At first Kelly Alexander had apprehensions about two, 250-foot wind turbines being put in his neighborhood just south of the Mackinac Bridge.
But, there was a certain momentum for the renewable energy to come to the community.
“My folks even bought every one of us a 12-foot windmill we could put in our yard,” Alexander recalls, of his parents, who are in their late 80s and also live down the street on Trails End Road. “We had those in our yards for a short period of time. The pride quite soon turned to disdain.”
Alexander said he remembers a windy night not long after the turbines were put in place listening to a confusing kind of noise coming from the blades rotating through the air.
“I didn’t know what the heck to call it – white noise? – at first,” Alexander said. “I just knew it was irritating. You could hear it in the house when laying in bed and have this drumming. I’m not going to sit here and say it was 24 hours a day, seven days a week, because it wasn’t. But, on a windy day you could definitely notice it.”
Not long after, the Emmet County Planning Commission spent more than 12 months developing its wind energy systems ordinance. With this, the county began to the take a hard look at what turbines would be allowed within its boundaries and where they would be allowed to go.
Alexander, who sits on the county planning commission, was part of the wind ordinance development process along with more than a dozen other appointed and elected officials.
When the Emmet County Wind Energy Ordinance was approved in the fall 2009, it both lowered the 55 decibel sound level allowed by the state of Michigan by 20 decibels and capped the height of turbines at 400 feet.
“I’m not anti-wind turbine,” Alexander said. “I’m pro-people and property values. Wind turbines have to be done responsibly.”
Developing wind energy
Enacting a zoning ordinance was the first step for the county to prepare for what could be a gold rush in wind energy development at the tip of the Lower Peninsula.
Michigan pledged to make at least 10 percent of its energy supply from wind by 2015. There are currently about 164 megawatts of wind energy power being produced in Michigan that powers about 40,000 homes, with an additional 21 megawatts added in 2010. Another 2,518 megawatts in wind projects are currently in the planning or developing phase in Michigan, according to the American Wind Energy Association.
Exiting Emmet County planning director Brentt Michalek said he feels the 35 decibel level at the property line and 400-foot height restriction will stand in the future for Emmet County, as more and more developers begin to prospect in the county – despite criticism from developers that the restrictions effectively eliminate wind turbines, both utility grade and single-site, smaller models.
But, Michalek contents that under the ordinance, developers simply have to the more careful their planning.
“If you have enough acreage, you can do it,” said Michalek, who will be replaced by assistant director Tammy Doernenburg when he leaves for a new job in Wisconsin soon.
“I think it could work on sites throughout the county,” he said. “I don’t think it is a prohibition or that argument will really work (in court).”
John Sarver, Michigan Wind Working Group chairman and who represents the Great Lakes Renewable Association’s Wind and Health Technical Work Group, helped establish the state standard of 55 decibels at the property line and no specific height restriction. Sarver said height was avoided because it is difficult for government to regulate “visual impact.”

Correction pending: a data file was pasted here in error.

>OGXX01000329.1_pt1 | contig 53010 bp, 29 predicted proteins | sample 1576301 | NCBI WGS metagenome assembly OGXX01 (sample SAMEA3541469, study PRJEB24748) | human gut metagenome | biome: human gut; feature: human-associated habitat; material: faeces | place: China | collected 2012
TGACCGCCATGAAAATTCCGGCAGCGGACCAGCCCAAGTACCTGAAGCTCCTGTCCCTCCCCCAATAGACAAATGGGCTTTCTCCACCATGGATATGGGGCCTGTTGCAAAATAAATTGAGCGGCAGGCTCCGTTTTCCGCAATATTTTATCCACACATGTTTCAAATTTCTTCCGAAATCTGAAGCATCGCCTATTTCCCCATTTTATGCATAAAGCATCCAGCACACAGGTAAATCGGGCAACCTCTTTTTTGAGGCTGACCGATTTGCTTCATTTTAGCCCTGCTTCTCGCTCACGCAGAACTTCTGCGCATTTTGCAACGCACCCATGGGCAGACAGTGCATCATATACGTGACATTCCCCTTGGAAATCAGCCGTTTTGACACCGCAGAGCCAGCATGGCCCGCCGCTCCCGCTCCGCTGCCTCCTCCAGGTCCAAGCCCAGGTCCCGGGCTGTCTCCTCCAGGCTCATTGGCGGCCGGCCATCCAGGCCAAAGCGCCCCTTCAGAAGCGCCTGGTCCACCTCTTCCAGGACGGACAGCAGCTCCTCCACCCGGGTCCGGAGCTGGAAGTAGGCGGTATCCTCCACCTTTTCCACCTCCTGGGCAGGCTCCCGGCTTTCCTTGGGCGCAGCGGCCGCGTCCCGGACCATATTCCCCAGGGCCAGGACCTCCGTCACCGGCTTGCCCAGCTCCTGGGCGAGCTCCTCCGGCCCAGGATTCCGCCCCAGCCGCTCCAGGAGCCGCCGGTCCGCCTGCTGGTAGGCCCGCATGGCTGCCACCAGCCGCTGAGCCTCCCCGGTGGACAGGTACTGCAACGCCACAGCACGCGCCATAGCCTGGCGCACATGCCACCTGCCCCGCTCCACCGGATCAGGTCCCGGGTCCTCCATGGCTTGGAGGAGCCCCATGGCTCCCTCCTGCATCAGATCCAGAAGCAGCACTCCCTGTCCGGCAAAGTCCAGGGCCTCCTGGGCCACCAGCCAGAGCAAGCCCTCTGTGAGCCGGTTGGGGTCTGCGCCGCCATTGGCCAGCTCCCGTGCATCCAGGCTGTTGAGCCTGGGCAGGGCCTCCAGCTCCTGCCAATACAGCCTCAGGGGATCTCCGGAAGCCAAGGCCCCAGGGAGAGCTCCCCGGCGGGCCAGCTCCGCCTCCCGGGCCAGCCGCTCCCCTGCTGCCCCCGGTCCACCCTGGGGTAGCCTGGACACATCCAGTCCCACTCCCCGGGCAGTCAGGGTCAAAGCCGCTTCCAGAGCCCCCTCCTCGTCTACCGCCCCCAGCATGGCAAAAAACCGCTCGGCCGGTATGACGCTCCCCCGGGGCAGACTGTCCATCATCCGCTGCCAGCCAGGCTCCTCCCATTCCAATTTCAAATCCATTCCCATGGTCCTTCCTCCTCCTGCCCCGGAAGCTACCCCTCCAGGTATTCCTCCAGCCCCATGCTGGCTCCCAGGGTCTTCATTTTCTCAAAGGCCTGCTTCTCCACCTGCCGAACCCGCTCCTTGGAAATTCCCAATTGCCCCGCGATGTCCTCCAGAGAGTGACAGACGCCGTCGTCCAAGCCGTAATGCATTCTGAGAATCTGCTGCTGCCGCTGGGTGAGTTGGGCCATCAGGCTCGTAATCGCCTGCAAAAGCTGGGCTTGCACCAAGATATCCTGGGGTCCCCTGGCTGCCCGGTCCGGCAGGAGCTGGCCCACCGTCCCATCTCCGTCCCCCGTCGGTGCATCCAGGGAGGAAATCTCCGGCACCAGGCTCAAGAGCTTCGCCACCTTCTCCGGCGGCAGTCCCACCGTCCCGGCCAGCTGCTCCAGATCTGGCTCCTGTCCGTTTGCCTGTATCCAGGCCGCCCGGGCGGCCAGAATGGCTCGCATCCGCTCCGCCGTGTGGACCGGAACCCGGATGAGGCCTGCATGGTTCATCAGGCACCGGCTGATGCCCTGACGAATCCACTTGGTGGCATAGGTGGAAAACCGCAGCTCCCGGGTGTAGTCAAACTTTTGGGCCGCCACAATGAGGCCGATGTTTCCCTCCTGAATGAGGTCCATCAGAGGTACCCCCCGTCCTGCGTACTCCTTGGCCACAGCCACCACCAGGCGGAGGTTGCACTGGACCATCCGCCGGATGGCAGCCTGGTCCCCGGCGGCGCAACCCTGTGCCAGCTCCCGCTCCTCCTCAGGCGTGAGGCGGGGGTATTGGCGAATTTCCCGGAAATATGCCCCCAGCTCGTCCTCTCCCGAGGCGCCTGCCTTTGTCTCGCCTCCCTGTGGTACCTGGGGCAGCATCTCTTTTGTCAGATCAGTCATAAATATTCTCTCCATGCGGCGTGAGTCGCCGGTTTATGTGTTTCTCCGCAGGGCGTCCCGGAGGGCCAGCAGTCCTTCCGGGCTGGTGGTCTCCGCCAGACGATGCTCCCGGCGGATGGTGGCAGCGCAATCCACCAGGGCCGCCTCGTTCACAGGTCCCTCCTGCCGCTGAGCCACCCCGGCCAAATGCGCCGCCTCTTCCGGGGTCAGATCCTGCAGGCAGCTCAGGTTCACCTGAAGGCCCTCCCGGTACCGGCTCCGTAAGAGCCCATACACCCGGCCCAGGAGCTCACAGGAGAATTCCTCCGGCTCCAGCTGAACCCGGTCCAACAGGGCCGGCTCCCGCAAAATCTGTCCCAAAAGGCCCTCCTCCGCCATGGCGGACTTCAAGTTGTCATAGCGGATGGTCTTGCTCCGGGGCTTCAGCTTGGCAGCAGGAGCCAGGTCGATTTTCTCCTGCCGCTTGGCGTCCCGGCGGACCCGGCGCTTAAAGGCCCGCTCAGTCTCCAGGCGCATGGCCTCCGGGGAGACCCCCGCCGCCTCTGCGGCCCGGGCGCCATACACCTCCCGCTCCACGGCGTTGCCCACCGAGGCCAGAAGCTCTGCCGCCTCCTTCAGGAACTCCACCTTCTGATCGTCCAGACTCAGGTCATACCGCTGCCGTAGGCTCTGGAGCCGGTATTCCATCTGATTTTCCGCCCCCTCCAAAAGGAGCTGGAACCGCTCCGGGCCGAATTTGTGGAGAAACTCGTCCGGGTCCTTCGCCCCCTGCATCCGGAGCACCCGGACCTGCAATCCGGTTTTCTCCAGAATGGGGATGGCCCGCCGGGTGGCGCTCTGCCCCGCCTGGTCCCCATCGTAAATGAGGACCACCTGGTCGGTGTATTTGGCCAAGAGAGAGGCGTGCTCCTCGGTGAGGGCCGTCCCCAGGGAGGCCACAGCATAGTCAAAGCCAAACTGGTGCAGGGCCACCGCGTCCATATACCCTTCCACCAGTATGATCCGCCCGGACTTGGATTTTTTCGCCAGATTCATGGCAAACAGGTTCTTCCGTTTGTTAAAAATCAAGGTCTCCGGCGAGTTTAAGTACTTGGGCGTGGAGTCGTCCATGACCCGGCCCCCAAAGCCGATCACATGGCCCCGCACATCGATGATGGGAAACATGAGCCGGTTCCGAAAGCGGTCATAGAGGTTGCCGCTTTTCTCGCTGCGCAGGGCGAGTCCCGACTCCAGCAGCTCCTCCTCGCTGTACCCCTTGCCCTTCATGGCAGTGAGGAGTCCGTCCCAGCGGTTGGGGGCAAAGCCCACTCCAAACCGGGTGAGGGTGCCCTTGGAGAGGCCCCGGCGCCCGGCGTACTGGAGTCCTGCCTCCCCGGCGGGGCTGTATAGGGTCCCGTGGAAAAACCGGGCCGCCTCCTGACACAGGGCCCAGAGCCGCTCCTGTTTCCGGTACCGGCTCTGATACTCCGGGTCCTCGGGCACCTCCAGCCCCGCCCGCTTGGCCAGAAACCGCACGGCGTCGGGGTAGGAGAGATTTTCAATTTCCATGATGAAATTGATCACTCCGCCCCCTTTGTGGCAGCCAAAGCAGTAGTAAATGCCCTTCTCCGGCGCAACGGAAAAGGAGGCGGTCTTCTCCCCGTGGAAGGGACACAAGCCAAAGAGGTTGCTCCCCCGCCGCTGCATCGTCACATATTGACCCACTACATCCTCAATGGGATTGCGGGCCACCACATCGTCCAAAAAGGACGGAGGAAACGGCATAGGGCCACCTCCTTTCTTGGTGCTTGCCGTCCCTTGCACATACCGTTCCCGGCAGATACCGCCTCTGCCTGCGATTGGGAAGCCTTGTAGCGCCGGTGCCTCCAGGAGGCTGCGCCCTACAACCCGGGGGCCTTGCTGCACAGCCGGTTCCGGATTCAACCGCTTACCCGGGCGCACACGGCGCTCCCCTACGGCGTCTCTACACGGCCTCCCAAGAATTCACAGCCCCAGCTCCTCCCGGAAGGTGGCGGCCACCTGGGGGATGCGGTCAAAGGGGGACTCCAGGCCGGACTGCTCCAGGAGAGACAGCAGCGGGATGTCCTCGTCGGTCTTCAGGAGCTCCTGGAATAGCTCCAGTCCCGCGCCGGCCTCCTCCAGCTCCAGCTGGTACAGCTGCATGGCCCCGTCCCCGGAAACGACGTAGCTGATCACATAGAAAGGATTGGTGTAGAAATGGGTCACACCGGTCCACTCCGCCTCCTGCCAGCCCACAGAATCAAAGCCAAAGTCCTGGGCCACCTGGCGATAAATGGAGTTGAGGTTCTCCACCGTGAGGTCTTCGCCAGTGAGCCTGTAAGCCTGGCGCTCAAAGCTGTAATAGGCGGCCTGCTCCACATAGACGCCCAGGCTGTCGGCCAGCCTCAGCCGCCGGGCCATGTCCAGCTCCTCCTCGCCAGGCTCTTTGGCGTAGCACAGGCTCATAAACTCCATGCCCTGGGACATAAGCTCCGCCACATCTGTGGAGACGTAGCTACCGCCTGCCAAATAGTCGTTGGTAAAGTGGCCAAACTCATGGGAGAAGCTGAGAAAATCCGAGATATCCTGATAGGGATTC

“Not talking for the state, but speaking for myself, 35 decibels is not justified by what we know about the impacts of sound,” Sarver said.
Sarver is not a wind scientist and said his expertise lies in reviewing the research of others.
“When the state came up with their guidelines, they literally used the rationale that a 55 decibel would be OK to not interfere significantly with conversation,” he said. “At that time, I had not seen sufficient data to link wind turbine noise with adverse health effects. Since then, I have looked at the world health organization guidelines (who recommend a 40 decibel annual average). What I have found compelling is that when they get to the 55 decibels they start talking about a significant number of people having adverse impacts – like cardiovascular impacts.”
Sarver acknowledged that some people may be impacted at other lower levels, but his intent was to focus in on the significant impacts reported after 55 decibels.
But, Sarver reiterated that he had not seen enough information about the health risks to say a 35 decibel level was justified.
Bliss Plateau Wind Farm
One the driving factors behind Emmet County’s push to zone for wind energy systems was a handful of prospectors scouting leasable land in the area.
By far the most productive of these companies is Troy, Mich.-based Balance 4 Earth, LLC., which has amassed between 3,000 and 4,000 acres of wind easements in Bliss and Carp Lake Townships during the past two years.
The vision, says Martin Nehls, Balance 4 Earth manager, would be a 1.5-2.5 megawatt utility-scale turbine field called Bliss Plateau Wind Farm. The company plans to build between 15 and 24 turbines, Nehls said.
The company is already working on developing two other wind farms in London, Ontario, Canada, and an undisclosed West Coast location.
But, after the county put its ordinance in place, Nehls said, “basically everything came to a halt (in Emmet County).”
Balance 4 Earth estimates the project to be valued at a $150 million investment and says it could generate as much as $1,000,000 in tax revenues annually.
“One year of those tax revenues has already been lost,” Nehls said.
The Bliss Plateau Wind Farm would be considered a small to medium scale utility wind energy network in comparison to other proposed projects of more than 100 turbines in Michigan.
One of the companies that could sign onto the project in the future is German wind-giant Nordex, which only this year opened its first manufacturing facility in Jonesboro, Ark., for a reported $100 million.
Nordex, based in Nehls’ native town of Hamburg, Germany, specializes in large, utility size, turbines and has erected them in Canada, China and throughout Europe during its 25 years in operation.
When asked if the Bliss Wind project would likely be bought or later taken over by Nordex, Nehls was did not give a specific confirmation.
“We have a non-disclosure,” Nehls said. “But, I will tell you these guys have the option to go with another developer. The technology is brilliant, the track record is brilliant. We have the option to the get them in if we do our homework here.”
Nehls said working to develop a relationship with the residents, such as eating meals with them and going to church, is important not only to the developer, but also the larger company.
“They want to be sure if there is a future issue, they can solve it,” Nehls said. “That is why it is very important to have a local face. It is a complex development and they want to have some locally involved.”